BizStore » VHS » Rumpole of the Bailey, Vol. 20 - The Eternal Triangle/Reform of Joby Johnson [VHS]
Audience Rating: NR (Not Rated)
Binding: VHS Tape
Label: Warner Home Video
Manufacturer: Warner Home Video
Number Of Discs: 1
Number Of Items: 1
Publisher: Warner Home Video
Release Date: 2000-07-18
Running Time: 104
Studio: Warner Home Video
Before there was Quincy and The Practice, there was Rumpole. Rumpole of the Bailey is, quite simply, one of the best television series ever and has served as a model for all law dramas that followed it. Edgy and satirical, Rumpole is based on John Mortimer's books of the same name. A determined and committed criminal defense barrister at the Old Bailey, or criminal court (whose clients have included three generations of the Timson family, among others), the antihero Rumpole is portrayed by esteemed actor Leo McKern. As champion of the downtrodden, the self-righteous Rumpole finds himself again and again in trouble variously with his wife Hilda, his peers, the head of chambers, and judges, to name but a few. A connoisseur of Wordsworth, cigars, and cheap liquor, McKern's usually disheveled Rumpole belies the character's dry sense of humor and astute skill as a barrister. The upwardly mobile Hilda is played by Peggy Thorpe-Bates, known for her Miss Toliver in Alcatraz Island (1933), and Justice Sir Guthrie Fetherston is played by Peter Bowles, known for his Richard DeVere in TV's To the Manor Born.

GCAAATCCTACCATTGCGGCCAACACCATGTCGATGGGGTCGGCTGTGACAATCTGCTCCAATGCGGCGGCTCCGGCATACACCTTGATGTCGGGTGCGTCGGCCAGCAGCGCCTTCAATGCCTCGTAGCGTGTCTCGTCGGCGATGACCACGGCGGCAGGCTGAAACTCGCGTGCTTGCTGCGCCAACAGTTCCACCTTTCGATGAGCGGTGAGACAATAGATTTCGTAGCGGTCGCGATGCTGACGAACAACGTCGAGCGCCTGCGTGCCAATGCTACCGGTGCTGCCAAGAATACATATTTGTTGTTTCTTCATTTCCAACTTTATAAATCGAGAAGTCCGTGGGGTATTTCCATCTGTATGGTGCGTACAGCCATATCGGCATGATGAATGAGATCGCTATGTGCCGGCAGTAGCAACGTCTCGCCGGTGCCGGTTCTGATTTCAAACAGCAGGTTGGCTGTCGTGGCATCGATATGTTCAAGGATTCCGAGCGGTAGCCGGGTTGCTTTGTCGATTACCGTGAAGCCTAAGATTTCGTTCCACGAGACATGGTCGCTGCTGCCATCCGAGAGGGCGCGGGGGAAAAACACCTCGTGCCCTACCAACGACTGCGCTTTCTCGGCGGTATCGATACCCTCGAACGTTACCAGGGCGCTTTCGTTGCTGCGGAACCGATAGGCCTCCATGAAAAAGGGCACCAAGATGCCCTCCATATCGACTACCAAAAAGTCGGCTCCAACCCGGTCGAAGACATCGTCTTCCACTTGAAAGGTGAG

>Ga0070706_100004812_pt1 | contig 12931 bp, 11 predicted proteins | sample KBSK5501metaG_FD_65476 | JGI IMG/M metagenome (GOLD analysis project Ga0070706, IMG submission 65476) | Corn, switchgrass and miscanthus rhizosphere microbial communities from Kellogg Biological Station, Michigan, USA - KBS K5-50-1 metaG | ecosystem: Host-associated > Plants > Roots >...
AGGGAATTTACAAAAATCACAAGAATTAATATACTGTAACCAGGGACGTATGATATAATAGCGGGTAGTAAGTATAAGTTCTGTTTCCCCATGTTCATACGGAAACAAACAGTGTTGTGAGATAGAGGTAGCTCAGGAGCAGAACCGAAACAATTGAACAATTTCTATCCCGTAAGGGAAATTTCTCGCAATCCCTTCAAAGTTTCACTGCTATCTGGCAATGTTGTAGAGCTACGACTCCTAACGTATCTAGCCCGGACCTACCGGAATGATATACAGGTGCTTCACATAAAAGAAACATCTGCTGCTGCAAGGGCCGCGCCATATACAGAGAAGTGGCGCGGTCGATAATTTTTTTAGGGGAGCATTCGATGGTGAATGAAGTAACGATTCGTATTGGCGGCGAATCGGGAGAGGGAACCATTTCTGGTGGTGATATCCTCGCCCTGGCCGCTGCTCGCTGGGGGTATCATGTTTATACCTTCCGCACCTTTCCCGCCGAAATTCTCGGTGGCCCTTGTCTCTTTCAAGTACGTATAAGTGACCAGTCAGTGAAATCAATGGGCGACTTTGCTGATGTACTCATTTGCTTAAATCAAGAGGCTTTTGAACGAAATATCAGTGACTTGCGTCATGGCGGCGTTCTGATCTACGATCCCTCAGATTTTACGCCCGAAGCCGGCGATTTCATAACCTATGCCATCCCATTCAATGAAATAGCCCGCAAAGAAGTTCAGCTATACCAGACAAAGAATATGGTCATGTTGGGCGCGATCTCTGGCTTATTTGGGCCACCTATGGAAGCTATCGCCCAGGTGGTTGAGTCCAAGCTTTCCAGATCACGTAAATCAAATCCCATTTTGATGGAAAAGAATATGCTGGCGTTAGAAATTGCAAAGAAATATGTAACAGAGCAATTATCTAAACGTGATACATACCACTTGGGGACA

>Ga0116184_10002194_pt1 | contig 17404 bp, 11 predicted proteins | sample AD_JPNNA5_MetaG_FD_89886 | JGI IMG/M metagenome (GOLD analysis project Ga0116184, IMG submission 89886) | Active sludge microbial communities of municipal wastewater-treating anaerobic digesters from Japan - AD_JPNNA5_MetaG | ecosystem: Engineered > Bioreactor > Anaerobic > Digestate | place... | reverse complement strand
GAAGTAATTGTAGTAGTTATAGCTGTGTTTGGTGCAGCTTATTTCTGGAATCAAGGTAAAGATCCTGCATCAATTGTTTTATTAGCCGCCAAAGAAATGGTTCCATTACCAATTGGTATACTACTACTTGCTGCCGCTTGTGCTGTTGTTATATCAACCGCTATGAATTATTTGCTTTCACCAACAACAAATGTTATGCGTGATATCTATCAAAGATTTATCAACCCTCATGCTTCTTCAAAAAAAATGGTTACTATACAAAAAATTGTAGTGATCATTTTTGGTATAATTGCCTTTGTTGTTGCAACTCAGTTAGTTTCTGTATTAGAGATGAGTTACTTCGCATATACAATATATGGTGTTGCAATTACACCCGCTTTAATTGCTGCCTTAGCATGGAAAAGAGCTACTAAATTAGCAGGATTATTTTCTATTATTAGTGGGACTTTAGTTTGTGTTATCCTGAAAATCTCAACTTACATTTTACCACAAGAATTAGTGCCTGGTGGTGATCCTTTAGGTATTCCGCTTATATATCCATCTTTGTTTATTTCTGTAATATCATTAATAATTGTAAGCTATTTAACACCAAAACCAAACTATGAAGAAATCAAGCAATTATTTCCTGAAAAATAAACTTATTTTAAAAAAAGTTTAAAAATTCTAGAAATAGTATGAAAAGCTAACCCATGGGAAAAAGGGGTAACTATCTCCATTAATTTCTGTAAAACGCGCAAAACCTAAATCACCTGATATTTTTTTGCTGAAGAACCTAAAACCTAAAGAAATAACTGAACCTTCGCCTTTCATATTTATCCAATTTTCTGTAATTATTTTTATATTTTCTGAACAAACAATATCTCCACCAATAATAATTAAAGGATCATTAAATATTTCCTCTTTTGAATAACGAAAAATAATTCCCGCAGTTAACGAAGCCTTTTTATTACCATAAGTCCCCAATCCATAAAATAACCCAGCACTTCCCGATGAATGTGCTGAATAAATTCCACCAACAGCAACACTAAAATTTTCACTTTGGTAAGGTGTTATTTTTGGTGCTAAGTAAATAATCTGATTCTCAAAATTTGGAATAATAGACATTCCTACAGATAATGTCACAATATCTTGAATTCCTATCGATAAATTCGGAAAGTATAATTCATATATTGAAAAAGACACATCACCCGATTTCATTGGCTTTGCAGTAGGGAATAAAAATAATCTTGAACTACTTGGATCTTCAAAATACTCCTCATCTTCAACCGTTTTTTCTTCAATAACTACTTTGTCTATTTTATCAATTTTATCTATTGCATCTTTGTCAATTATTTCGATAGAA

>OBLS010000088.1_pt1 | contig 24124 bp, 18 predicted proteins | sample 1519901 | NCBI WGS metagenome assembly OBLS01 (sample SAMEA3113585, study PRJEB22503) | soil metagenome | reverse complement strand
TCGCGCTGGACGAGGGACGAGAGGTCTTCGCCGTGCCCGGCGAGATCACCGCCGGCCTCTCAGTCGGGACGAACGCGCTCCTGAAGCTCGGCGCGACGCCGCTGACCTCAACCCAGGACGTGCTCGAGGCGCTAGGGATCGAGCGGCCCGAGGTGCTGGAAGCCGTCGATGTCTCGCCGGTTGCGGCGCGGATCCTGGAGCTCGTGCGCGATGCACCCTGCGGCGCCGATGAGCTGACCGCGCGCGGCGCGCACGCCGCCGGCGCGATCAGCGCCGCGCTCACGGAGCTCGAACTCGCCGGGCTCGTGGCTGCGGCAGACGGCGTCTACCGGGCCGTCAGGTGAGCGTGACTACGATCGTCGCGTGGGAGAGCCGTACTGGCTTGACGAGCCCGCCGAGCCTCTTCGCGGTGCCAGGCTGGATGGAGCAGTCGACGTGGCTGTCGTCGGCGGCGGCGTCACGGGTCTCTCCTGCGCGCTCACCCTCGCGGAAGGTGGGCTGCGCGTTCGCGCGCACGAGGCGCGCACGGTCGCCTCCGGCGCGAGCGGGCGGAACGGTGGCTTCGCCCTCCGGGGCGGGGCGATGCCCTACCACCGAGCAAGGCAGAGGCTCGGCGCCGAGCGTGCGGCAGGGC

Volume 20 features two episodes. First, in "Rumpole and the Eternal Triangle," Rumpole flirts with a beautiful violinist but is caught off guard when she asks him to defend her jealous husband, charged with murdering her accompanist. Meanwhile, Claude raises concerns that Henry has sexually harassed their secretary. Next, in "Rumpole and the Reform of Joby Johnson," the barrister must defend a teenager charged with theft even after an important brief is burgled from Rumpole's house.
Typical of British drama, production values are low while the caliber of script-writing and acting is unsurpassed. A rare example of a television serial that is as appealing and engaging after watching it 10 times as it was the first. --Erik Macki